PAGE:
When You’ve Been Wronged: Seven Steps to Freedom

“Look, LORD, and consider,
for I am despised.” … (Lamentations 1:11).

There are unfortunate times in our lives when we must experience the consequences of the sins of others. It is a sure reality. In fact, it is unavoidable. It feels unfair and unjust. Our hearts want to scream within us of the wrong we feel done to us.

What do we do when people hurt us? How do we handle it when we must now live with the consequences of the sins that have been done to us? How does a person who has been raped deal with the STD they now received? What about a child who has been physical, emotionally or sexually abused? How do they deal rightly with the aftermath and trauma done to them? How about someone who lost a loved one due to murder, a friend who betrays you or a family member who keeps choosing their own wants and desires over caring for you? What is the right approach for a Christian dealing with such deep injustice?

I will not get into the legalities of such matters. Deal rightly with the law in cases where the law needs to be involved, and seek professional counseling to help you process through what has happened. Where I want to focus is your heart. Let’s be honest, your heart is the thing that has been damaged the most. Although there may be outward consequences, scars or maladies these are not the most damaged pieces of your life from the wrong done to you. If and when those things heal, your heart won’t unless you deal rightly with these steps towards freedom.


1. Forgive the offender. This is not easy. However, without forgiveness, you’ll never find freedom from the wrong done to you.

2. Let it go. We can forgive, but replay the wrong done over and over and over again. Entrust your situation to God and let Him handle it. Set it free.

3. Find freedom from shame. Don’t carry that weight with you. The wrong that’s been done to you is not your burden to carry. Unfortunately, some people in their own pain have probably tried to convince you that what happened to you was your fault. Set those comments aside and let go of shame.

4. Be reminded that God loves you. I know it feels unfair. It doesn’t make sense and you question if God could really be good with all this going on. Don’t doubt His love for you. He really is working this thing out, just hold fast to His love for you. He’s not punishing you.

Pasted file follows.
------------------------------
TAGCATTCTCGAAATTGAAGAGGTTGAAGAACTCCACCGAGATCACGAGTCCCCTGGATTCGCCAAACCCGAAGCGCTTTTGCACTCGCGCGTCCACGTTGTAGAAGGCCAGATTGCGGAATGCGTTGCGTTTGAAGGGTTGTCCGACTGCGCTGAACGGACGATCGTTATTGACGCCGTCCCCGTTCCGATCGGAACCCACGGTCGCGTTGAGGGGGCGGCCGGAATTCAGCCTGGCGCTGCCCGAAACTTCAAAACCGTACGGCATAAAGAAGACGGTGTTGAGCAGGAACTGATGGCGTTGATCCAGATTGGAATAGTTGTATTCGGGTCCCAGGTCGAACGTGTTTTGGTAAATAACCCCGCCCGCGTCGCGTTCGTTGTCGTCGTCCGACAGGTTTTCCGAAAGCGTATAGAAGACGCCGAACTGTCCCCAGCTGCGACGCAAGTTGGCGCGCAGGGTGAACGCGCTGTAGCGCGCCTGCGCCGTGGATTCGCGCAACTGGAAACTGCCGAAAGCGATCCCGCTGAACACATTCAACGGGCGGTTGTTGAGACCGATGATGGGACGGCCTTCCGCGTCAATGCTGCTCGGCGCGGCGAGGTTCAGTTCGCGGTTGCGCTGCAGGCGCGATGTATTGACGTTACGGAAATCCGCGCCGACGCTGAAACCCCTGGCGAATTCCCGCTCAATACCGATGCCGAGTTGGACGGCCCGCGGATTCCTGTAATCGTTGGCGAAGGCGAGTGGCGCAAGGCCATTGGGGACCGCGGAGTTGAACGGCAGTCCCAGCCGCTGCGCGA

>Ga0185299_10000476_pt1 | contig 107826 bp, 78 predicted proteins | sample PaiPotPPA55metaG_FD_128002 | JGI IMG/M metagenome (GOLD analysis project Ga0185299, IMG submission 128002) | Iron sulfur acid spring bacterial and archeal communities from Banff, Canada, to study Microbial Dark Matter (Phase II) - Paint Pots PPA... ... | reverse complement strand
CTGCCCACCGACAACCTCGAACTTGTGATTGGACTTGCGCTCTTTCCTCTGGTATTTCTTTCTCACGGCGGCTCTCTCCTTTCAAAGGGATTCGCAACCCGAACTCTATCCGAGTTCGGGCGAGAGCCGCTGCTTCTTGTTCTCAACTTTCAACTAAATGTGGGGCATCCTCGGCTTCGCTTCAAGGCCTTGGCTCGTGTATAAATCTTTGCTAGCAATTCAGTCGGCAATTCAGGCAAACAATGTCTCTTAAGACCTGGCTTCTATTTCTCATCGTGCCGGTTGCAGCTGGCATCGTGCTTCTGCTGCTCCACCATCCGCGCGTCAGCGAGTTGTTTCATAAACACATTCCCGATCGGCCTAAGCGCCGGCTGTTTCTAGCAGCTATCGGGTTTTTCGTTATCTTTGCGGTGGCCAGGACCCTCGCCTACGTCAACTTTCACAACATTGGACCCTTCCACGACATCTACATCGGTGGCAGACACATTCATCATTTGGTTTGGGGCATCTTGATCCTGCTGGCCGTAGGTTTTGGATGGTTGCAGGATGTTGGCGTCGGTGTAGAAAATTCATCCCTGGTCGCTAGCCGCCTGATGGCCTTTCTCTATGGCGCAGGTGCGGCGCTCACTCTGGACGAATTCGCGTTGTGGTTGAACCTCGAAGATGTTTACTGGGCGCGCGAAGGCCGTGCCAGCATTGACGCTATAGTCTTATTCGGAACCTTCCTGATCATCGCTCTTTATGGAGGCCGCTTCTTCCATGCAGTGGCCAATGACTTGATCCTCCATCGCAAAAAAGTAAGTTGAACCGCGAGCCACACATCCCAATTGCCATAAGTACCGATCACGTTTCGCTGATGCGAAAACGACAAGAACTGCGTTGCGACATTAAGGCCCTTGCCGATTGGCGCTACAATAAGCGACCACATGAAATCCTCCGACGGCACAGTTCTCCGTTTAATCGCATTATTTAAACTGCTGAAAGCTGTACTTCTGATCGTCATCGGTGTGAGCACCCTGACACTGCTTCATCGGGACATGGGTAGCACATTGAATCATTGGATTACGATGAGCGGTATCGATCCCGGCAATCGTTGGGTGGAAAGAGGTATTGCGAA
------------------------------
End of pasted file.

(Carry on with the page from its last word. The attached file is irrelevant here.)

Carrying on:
5. Let go of your demand for justice. This is a hard one. I’m not saying we shouldn’t seek justice, we should, but if we never receive the justice we believe we deserve we have to learn to let that go. God is ultimately in control and trust me, He won’t let that wrong done to you go unnoticed. He’ll deal with it in His way.

6. Believe that God really does work all things together for good. Sometimes its hard to see the bigger picture. Especially in the midst of our pain. Yet, God sees and knows the whole story. Keep holding fast to His promises and you’ll see Him start to redeem the wrong done to you.

7. Don’t seek revenge. Remember, it’s your heart that has been damaged the most. Whenever we seek revenge it only shows that we have not dealt properly with our pain. God is the avenger. Let it go, set it free and trust God.

Lord, there are times in life when things become very painful. There are wrongs done to us that seem so unfair. We live in a fallen world. Our hearts need your love if we’re going to make it. We have joy in you. We can rest with hearts that are free in your joy in love. I submit my hurts, pains, and wrongs done to you and set them free today in your name, Amen.


2 thoughts on “When You’ve Been Wronged: Seven Steps to Freedom

  1. I hear people say “I can forgive, but I’ll never forget.” Part of that, I think, comes from a need for self-preservation. And part of it can be rationalized as learning. Learning not to make the same mistake again if we’ve trusted the wrong person, for example.
    But God doesn’t seem to mention anything about memory. He just tells us to forgive if we wish to also be forgiven. And he tells us to love. So it seems we need to have some forgetting, perhaps, to move back into loving others. Tough stuff, Heather. But it’s what we need. Thank you for the post.


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